There has already been privacy issues highlighted about problems in communication protocols via mobile (iOS on iPhone was notable) but the latest Heartbleed issue has been shocking. Who would have thought that some of the basic systems to secure the integrity of digital communication could contain flaws that would make it easier to eavesdrop on communications with internet servers?
The mixed responses from some of the big names such as Google to the Heartbleed issue has illustrated the problem that company PR processes have when always trying to present a positive picture. The Heartbleed issue was bad enough but then compounded by the lack of clear information for users of companies whose server systems had been vulnerable.
Now it is even more important that educators ensure that children and young people have the requisite knowledge about how to protect themselves online. Even when your mobile or desktop is fully up-to-date with the latest software, it is so important to be careful. It is too late once your digital identity has been compromised.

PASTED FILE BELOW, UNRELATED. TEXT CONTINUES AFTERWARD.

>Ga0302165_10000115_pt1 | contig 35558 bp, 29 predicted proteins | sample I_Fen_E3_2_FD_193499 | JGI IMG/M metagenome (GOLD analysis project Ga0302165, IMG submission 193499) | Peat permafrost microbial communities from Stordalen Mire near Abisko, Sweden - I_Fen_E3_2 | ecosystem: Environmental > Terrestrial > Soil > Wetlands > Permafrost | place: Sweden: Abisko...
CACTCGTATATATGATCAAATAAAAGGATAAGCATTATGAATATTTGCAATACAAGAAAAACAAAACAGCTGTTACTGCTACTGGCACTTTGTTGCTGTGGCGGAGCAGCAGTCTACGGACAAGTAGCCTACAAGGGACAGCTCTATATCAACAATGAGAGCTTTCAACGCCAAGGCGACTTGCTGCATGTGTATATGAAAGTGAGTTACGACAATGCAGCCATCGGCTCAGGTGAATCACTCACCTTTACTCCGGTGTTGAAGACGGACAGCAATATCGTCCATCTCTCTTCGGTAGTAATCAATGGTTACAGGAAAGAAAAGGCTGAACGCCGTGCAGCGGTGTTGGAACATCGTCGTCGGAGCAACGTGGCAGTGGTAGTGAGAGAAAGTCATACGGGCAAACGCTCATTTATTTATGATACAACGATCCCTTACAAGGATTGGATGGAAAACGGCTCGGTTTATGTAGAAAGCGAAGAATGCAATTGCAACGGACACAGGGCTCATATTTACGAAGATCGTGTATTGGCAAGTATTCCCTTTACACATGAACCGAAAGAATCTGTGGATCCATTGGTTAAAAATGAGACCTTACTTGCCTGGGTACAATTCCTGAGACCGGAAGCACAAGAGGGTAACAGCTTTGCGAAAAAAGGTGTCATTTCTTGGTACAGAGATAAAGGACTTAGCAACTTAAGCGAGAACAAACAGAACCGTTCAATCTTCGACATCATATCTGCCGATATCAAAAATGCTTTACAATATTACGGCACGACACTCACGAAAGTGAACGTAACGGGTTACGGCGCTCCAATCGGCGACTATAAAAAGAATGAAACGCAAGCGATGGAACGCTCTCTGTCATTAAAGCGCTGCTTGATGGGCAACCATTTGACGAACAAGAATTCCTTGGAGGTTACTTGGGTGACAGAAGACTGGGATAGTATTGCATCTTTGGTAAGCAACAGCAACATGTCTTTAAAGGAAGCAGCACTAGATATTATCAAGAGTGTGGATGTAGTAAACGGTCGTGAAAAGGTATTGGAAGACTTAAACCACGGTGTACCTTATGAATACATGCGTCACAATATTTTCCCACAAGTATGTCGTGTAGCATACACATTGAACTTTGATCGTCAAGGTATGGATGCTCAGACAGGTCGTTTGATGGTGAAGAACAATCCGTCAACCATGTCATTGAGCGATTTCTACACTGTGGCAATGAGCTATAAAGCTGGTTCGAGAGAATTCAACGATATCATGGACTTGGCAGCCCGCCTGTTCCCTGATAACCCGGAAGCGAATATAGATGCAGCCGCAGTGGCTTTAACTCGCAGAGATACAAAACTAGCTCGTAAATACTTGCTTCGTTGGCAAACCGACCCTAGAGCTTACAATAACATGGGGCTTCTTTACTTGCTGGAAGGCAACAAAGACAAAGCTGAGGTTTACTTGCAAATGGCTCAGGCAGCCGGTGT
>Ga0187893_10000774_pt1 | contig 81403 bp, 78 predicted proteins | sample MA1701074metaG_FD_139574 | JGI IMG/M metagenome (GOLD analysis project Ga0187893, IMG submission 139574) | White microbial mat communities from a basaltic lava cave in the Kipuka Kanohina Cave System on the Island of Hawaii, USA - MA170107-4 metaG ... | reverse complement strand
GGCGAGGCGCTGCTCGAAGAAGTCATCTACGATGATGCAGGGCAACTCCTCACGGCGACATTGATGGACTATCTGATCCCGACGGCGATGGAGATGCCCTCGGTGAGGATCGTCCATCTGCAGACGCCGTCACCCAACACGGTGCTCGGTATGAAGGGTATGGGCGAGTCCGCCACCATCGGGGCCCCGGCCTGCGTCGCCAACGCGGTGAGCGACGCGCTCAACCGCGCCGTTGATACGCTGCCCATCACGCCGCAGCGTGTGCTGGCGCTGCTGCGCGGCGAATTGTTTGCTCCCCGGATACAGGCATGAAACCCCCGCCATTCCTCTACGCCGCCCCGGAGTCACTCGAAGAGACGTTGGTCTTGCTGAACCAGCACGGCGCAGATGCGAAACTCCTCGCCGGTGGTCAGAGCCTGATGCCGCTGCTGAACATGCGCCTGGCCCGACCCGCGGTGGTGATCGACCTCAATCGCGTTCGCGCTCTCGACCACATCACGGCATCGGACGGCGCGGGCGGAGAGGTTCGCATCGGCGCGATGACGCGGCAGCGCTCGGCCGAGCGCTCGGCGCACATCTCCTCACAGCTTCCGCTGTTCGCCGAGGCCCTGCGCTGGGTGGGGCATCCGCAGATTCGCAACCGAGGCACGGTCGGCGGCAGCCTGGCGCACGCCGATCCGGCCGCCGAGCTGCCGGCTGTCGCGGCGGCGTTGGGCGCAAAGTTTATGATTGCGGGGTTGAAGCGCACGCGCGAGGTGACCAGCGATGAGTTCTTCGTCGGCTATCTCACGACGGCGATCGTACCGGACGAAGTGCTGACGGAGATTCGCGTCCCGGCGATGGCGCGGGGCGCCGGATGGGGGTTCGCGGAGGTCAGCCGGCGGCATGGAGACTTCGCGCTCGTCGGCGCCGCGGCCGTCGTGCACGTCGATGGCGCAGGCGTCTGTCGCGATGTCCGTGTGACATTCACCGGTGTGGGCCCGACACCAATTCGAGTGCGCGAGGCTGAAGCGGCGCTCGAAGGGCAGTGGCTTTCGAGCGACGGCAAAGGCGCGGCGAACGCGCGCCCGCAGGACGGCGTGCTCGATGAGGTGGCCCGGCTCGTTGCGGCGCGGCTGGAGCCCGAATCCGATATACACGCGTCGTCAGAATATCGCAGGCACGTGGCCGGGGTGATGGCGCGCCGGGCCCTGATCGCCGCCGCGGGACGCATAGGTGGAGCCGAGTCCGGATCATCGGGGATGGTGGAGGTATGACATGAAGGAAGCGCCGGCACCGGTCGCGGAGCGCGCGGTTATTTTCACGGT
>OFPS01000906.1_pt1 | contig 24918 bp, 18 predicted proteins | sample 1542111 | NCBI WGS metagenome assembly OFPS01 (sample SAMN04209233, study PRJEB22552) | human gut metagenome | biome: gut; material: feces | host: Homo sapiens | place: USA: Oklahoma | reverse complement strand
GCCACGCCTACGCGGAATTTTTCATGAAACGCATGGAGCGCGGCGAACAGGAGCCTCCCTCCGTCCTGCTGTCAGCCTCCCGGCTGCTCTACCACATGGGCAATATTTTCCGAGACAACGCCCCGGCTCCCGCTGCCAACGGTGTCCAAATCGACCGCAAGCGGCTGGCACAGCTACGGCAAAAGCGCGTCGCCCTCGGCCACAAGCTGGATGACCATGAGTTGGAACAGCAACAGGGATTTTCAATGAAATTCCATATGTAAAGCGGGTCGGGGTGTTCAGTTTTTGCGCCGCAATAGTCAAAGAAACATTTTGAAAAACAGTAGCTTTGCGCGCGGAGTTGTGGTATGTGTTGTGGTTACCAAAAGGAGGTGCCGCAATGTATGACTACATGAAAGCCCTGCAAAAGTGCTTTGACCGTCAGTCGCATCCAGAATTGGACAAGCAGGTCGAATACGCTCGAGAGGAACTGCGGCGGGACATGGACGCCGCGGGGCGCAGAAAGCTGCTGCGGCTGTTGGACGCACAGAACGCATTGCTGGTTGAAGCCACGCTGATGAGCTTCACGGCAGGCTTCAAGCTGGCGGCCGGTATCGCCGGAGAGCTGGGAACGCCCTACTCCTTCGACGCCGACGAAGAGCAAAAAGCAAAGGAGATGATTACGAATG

Educators and parents have a responsibility to ensure anytime, anywhere learners are alert to the potential of security risks and actual breaches.
Labels: educators teachers lecturers
Posted by Dave Jobbings at 09:46 AM
Guard Your PrivacyDate: 22 December 2013
The calendar year 2013 will be remembered for the high profile of cases resulting in privacy concerns for individuals using the Internet and telecommunications to share and exchange data. This highlights why it is so important to educate young people about the nature of privacy in today's digital world.